Another way is hosting a lunch to learn why the census matters, and the EDC has set an example by hosting “30 or 40 events” and provided materials to attendees for the past three months, Burris noted.
However, he added, such events “going forward will not happen” because of public health and safety concerns about groups gathering amid the novel coronavirus pandemic.
Still, there are other ways to get the word out in the Digital Age and in the novel coronavirus era, when many, for the time being, are working or staying at home during the week.
“We’ve pivoted toward social media and direct advertising and media buys and other online ways to promote the census,” said Burris. “We’ve had to change very quickly.”
The EDC’s census-promotion efforts are on Facebook, @EveryoneCountsSolano; on Twitter, @SolanoCounts; and Instagram, @EveryoneCountsSolano.
Businesses can also encourage census participation by offering an hour off of work to complete the questionnaire and providing a designated space at their respective workplaces for employees to fill out the census.
Getting the word out about the census does not come cheaply, and the state of California, through the United Way Bay Area, has provided the EDC with some dollars for marketing throughout the region. Statewide, another entity, called Mercury, pays for posters and media, including TV ad buys and commercials, explained Burris.
Making it easier than ever for U.S. residents to fill out the questionnaire, the U.S. Census Bureau, for the first time, allows it to be completed online, at my2020census.gov; by telephone by calling toll-free (800) 923-8282; or by completing the paper form and mailing it.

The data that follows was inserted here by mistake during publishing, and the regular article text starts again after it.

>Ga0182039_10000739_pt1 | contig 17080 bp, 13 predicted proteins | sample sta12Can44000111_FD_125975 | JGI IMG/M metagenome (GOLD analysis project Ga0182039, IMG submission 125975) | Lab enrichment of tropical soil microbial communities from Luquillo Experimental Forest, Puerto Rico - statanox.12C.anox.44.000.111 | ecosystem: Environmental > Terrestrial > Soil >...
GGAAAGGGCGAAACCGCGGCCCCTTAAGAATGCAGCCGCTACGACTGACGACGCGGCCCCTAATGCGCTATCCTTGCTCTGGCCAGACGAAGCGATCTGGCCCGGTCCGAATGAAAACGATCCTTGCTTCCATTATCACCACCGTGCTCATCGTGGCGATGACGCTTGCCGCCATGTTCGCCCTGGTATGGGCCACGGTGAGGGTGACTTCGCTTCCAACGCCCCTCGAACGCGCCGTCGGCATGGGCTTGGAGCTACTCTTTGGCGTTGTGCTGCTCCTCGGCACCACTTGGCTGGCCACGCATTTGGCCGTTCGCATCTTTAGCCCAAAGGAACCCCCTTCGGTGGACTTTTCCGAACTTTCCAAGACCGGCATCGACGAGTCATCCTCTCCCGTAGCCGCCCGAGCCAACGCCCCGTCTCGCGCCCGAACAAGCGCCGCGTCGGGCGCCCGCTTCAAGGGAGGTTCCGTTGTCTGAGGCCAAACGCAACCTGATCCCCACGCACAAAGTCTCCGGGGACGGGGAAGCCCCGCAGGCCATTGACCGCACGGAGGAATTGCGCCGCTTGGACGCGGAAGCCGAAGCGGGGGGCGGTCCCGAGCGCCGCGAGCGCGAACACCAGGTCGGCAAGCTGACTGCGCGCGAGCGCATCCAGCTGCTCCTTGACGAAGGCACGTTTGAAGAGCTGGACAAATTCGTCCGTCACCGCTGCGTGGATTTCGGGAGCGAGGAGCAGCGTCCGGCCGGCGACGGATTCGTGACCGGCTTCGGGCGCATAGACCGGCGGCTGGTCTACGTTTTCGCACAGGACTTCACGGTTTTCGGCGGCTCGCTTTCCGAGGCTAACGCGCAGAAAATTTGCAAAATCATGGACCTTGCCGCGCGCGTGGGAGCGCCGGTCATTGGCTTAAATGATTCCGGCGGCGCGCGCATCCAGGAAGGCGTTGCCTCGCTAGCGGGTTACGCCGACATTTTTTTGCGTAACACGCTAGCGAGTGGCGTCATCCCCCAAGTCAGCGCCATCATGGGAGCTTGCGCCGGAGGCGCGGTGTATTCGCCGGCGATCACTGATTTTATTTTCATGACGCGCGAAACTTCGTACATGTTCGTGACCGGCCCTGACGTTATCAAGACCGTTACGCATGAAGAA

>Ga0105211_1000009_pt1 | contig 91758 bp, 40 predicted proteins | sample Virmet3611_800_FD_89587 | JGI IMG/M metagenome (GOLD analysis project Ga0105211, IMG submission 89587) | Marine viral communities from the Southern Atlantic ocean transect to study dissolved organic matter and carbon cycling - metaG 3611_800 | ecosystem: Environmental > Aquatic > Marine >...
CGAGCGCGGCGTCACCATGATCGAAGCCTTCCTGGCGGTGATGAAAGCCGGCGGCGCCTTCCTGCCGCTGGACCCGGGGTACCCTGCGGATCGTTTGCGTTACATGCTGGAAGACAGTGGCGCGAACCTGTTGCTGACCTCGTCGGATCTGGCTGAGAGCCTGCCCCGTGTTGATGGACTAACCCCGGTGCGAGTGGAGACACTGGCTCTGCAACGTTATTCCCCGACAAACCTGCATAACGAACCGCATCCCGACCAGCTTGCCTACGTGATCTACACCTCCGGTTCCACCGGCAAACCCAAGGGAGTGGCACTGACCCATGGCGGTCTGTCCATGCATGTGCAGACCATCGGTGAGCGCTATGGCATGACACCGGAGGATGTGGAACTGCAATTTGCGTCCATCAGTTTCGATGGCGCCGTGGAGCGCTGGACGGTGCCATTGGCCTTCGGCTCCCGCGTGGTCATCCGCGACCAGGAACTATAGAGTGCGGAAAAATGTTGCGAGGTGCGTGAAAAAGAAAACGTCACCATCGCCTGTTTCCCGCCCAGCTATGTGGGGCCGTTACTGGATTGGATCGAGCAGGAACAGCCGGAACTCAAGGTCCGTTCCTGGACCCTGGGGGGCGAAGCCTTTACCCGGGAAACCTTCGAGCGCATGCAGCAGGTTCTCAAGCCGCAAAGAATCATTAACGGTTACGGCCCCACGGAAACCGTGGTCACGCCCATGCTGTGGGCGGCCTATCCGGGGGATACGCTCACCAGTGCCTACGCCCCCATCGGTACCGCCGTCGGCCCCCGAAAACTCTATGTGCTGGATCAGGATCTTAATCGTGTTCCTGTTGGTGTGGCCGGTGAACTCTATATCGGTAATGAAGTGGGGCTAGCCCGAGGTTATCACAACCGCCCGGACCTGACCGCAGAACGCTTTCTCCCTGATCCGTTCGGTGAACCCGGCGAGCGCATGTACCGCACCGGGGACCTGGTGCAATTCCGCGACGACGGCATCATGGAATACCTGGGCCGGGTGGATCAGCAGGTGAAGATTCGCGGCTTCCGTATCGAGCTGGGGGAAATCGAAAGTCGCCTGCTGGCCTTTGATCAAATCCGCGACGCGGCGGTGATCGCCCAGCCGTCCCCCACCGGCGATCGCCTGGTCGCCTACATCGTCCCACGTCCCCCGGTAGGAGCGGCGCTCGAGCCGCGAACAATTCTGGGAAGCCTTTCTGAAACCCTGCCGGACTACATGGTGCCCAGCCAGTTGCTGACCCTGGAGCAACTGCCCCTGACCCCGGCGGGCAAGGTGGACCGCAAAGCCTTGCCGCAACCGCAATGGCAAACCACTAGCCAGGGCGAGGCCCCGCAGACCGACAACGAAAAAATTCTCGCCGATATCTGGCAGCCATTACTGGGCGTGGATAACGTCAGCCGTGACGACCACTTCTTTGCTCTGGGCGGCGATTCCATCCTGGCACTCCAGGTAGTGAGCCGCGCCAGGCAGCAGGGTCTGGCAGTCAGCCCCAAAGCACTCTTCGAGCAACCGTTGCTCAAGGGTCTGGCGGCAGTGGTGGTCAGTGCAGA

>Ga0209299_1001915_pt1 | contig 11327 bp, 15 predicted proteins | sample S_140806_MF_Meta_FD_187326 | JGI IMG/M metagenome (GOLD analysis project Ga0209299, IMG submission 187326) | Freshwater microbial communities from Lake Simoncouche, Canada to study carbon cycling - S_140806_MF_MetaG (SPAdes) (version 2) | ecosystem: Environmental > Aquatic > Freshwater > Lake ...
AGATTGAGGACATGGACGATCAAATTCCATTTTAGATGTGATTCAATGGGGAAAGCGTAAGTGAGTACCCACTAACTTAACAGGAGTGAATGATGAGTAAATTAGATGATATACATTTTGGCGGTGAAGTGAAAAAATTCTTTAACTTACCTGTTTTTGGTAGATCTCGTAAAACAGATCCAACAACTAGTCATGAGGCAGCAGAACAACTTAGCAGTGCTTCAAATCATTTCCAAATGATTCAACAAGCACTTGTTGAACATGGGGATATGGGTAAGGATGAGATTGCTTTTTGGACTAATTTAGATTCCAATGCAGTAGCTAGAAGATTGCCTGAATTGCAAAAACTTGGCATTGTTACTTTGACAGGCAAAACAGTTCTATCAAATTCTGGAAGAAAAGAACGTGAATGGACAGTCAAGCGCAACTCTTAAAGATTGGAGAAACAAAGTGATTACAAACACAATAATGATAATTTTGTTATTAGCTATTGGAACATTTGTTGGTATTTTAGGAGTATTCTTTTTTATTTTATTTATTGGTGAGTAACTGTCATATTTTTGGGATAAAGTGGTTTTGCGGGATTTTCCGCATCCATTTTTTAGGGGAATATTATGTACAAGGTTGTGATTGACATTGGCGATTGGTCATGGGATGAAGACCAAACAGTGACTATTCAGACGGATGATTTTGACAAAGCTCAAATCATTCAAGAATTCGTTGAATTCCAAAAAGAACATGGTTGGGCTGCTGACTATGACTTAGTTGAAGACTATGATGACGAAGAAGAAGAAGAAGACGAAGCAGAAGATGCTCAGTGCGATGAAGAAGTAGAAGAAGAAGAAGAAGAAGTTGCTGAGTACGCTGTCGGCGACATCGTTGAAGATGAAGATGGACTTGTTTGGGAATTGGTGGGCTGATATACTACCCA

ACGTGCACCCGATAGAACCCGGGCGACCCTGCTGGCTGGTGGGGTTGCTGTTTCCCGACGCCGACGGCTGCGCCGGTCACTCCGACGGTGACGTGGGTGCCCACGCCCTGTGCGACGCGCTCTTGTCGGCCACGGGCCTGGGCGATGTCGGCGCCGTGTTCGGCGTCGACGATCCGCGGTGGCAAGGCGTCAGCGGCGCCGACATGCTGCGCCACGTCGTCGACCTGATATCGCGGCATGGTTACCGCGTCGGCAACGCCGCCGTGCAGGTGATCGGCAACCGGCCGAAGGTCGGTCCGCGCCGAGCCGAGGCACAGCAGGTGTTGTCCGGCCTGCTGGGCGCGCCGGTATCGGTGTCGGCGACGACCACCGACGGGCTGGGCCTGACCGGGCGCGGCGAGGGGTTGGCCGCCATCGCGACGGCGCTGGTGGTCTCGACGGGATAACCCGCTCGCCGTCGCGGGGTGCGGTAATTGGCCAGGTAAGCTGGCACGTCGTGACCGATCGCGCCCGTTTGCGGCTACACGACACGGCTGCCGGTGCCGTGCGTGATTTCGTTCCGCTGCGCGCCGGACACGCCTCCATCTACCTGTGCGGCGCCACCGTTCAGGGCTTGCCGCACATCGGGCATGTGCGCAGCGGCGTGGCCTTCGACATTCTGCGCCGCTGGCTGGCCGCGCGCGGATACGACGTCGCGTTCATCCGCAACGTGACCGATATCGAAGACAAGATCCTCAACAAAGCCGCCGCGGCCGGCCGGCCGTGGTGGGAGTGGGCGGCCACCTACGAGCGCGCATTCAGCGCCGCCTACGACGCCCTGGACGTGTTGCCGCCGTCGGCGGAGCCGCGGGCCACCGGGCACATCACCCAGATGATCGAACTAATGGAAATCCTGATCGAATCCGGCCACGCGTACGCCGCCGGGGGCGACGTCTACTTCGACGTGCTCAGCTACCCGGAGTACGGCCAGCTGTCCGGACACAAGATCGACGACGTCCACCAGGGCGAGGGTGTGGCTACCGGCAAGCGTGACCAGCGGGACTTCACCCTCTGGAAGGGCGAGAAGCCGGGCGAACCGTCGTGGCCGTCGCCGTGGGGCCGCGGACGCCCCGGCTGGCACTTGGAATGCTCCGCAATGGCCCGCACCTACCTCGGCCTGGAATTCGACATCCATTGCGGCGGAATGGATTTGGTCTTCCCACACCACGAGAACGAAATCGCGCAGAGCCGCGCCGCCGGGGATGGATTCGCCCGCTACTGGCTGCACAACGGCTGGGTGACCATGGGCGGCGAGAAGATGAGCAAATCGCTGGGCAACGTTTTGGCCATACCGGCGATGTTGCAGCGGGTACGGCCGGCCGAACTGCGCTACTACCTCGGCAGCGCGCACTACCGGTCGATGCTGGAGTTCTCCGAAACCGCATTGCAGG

Going a step further, the EDC has set up “questionnaire assistance centers” at more than two dozen sites, primarily at public libraries and Solano Community College campuses in Vacaville, Vallejo and Fairfield.
Additionally, the EDC has created materials, such as postcards and posters, to be placed in area social service offices, ethnic markets and “places that reach hard-to-count communities,” said Burris, adding that those materials are printed in nine different languages, from English and Spanish to Tagalog and Vietnamese.
His organization also has paid for some website and radio advertising, including KUIC-FM 95.3 in Vacaville, and, for Vacaville residents, also through census reminders in their city utility bills.
What is the census? The every-10-year national headcount of every person living in the United States, as mandated by Article 1, Section 2 of the U.S. Constitution.
Am I required to respond to the 2020 census? Yes.
How long will it take to fill out the 2020 questionnaire? About 10 minutes, on average.
How do I respond online? Go to my2020census.gov.
How will the Census Bureau use the information I provide? By law, the Bureau can only use your responses to produce statistics.
Are my answers confidential? Yes. The Census Bureau is required by law (Title 13 of the U.S. Code) to protect your information.